Rollie Massimino, the coach of Villanova's 1985 NCAA title team, dies at 82
Massimino, a Big East legend, coached one of the greatest upsets in NCAA Tournament history
Rollie Massimino, who coached Villanova to one of college basketball's biggest upsets in national championship game history, has died at 82.
Keiser University, the NAIA school in West Palm Beach, Florida, where Massimino coached for the last 11 seasons, announced his death Wednesday.
Massimino, who had recently entered hospice care after a long bout with cancer, most famously led the 1985 Wildcats to a 66-64 victory vs. Big East rival, and overwhelming favorite, No. 1 Georgetown. The Wildcats shot 78.6 percent in that game and used clock management to limit possessions against the physically superior Hoyas, led by All-American Patrick Ewing. Villanova's victory prevented Georgetown from capturing consecutive national championships, and in the process vaulted the Big East's reputation as the strongest conference in the sport during the 1980s.
"Eddie Pinckney loved to play against Patrick and they both had something going,". "They challenged each other every time they played against each other. John Thompson and I had a wonderful relationship, still do as a matter of fact. So it was something that was very special. People ask would you rather play St. John's than Georgetown -- it didn't really make any difference at that time. ... We were playing Georgetown on a Saturday and playing St. John's on a Monday or vice versa. We would play two No. 1 teams in the country on a Saturday and a Monday!"
Nova's championship came during the first year of the 64-team tournament era. Villanova was a No. 8 seed, and to this day the Wildcats are the lowest-seeded team to win a Division I basketball title.
"The Nova Nation has lost a legend and great leader," Villanova coach Jay Wright said in a statement. "Coach's love of family, community and teamwork were evident in every game his teams ever played. All of us, as coaches and players, idolized Coach Mass. He inspired and impacted all of our lives. He never stopped being a cherished mentor and friend. All of us in the Villanova Basketball family extend our deepest sympathies to Mrs. Mass, his wife of 59 years, his five children -- Tom, Lee Ann, Michele, R.C. and Andrew -- and his 17 grandchildren."
Massimino, who was inducted into the College Basketball Hall of Fame in 2013, won 816 games in 41 seasons of coaching, 357 of those victories coming during his 19-year run at Villanova. He coached the Wildcats to the Elite Eight five times from 1978-1988. He began his career at Stony Brook, and also coached Division I at UNLV and Cleveland State.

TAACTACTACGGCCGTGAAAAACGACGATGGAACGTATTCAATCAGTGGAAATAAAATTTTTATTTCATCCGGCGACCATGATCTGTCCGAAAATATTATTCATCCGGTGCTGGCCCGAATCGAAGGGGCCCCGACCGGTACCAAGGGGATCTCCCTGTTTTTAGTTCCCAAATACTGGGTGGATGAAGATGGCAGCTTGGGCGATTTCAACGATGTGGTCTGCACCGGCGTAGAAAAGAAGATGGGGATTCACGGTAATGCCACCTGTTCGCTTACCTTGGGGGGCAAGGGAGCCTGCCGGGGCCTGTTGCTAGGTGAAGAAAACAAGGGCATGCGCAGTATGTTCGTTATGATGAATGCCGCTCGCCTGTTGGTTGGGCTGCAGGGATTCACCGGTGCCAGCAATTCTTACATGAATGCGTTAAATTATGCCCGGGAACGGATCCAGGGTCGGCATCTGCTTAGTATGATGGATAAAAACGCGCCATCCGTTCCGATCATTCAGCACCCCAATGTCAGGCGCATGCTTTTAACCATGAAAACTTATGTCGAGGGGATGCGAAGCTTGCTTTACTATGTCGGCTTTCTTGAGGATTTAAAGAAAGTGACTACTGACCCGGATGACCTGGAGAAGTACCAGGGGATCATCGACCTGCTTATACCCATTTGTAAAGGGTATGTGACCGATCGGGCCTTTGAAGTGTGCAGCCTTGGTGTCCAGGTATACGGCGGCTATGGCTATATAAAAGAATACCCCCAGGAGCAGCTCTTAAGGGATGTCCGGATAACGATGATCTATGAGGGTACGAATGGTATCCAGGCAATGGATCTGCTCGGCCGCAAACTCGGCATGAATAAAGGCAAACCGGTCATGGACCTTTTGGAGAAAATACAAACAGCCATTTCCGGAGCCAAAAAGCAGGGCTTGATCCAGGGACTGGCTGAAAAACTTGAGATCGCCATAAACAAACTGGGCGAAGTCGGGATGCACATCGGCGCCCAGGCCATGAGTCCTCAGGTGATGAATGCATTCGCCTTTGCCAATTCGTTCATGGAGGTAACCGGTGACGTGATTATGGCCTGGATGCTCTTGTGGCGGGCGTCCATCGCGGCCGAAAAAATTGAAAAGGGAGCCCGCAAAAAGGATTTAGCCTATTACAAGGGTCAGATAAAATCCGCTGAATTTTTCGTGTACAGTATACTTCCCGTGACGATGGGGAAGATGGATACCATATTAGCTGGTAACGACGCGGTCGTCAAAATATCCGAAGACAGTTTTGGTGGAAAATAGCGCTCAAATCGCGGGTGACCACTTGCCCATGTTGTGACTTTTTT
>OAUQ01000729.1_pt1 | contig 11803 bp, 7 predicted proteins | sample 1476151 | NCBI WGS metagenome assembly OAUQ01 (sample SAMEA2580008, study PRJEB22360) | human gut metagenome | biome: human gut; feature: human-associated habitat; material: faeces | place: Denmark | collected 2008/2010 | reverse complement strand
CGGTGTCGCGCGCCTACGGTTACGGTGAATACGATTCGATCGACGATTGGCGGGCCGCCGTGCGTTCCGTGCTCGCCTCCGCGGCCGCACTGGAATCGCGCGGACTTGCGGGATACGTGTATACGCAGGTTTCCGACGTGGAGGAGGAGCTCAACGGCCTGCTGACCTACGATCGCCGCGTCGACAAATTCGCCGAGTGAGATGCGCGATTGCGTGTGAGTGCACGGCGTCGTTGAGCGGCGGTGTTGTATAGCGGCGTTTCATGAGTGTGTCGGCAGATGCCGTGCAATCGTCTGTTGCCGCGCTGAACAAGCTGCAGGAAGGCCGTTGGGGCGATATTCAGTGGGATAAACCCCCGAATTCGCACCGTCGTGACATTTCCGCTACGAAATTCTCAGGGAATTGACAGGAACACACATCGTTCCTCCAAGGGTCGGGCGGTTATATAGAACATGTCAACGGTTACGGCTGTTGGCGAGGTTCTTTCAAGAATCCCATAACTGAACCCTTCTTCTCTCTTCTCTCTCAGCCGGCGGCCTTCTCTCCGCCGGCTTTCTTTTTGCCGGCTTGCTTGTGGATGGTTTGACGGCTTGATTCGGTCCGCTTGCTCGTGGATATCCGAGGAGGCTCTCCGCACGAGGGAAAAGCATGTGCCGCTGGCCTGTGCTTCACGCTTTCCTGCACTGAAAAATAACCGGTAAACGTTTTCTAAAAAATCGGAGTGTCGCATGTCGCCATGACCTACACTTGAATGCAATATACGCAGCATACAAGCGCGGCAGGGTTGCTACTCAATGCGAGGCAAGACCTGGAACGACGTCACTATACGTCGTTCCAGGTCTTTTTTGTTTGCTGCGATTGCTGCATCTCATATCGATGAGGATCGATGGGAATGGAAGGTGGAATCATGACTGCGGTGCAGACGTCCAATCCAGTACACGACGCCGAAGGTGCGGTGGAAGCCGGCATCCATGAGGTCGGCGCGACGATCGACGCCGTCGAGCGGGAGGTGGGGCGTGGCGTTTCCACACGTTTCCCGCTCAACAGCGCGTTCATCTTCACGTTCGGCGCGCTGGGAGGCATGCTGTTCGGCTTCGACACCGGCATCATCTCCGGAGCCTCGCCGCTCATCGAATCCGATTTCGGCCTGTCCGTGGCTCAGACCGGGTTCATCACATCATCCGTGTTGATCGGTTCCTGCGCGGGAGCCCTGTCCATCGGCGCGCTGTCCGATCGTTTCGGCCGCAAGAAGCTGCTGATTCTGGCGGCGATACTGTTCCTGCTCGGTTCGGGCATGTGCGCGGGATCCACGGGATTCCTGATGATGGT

He spent the final 11 basketball seasons of his life on the sidelines coaching Keiser. He won 80 percent of his games, coaching the Seahawks to a 298-75 mark.
"He was always the same," Steve Lappas, who served as Massimino's assistant on the '85 championship team and is a CBS Sports college basketball commentator, said. "Nothing came easy for him. He was the son of immigrants and wanted to be a basketball coach. Very similar to me, because I was the son of immigrants, which is why we had such a great relationship."
Massimino met Lappas when Lappas was coaching at Harry Truman High School in the Bronx. Lappas made such a good impression on Massimino, he found himself on Villanova's staff within a matter of months. Lappas recalled how trusting and caring Massimino was then -- when he was nearing the height of his stature in college basketball.
"When I got the job I felt like I was going to work for one of the top five or seven coaches in the country," Lappas said. "He'd been to three final eights in the previous five years. Never lost a first-round NCAA Tournament until the '90s. He was one of the most respected coaches in America before he won the championship. You know who you would liken him to today? Sean Miller."
Massimino was born in Hillside, New Jersey, and is considered one of the defining figures in Big East basketball history, alongside the likes of Thompson, Syracuse's Jim Boeheim, St. John's Lou Carnesecca and UConn's Jim Calhoun. His career on the sidelines began in 1959, when he was an assistant high school coach and worked under a then-unknown young man who would go on to become a Hall of Fame coach himself: Hubie Brown.
"Even though he was from a different era, in a lot of ways, he related to kids well," Lappas said.
From that first job in Cranford, New Jersey, until his final one with Keiser University, Massimino coached basketball for 55 of the final 58 years of his life. Massimino was a true basketball lifer, and someone who coached until his final days.
Here is how his crowning achievement played out at Rupp Arena in Lexington, Kentucky, on April 1, 1985.
The player, now at the University of Portland, says he was injured during a workout which broke...
Please don't start with the 'Being preseason No. 1 didn't work out so well for Duke last season!'...
A look at some of the biggest name coaches in new places in 2017
The Big Ten will start playing 20 conference games a season earlier than the ACC
Pitino appeared on ESPN to discuss his ousting and the lie detector test he passed
The subpoenas are related with the FBI's ongoing investigation into corruption within the...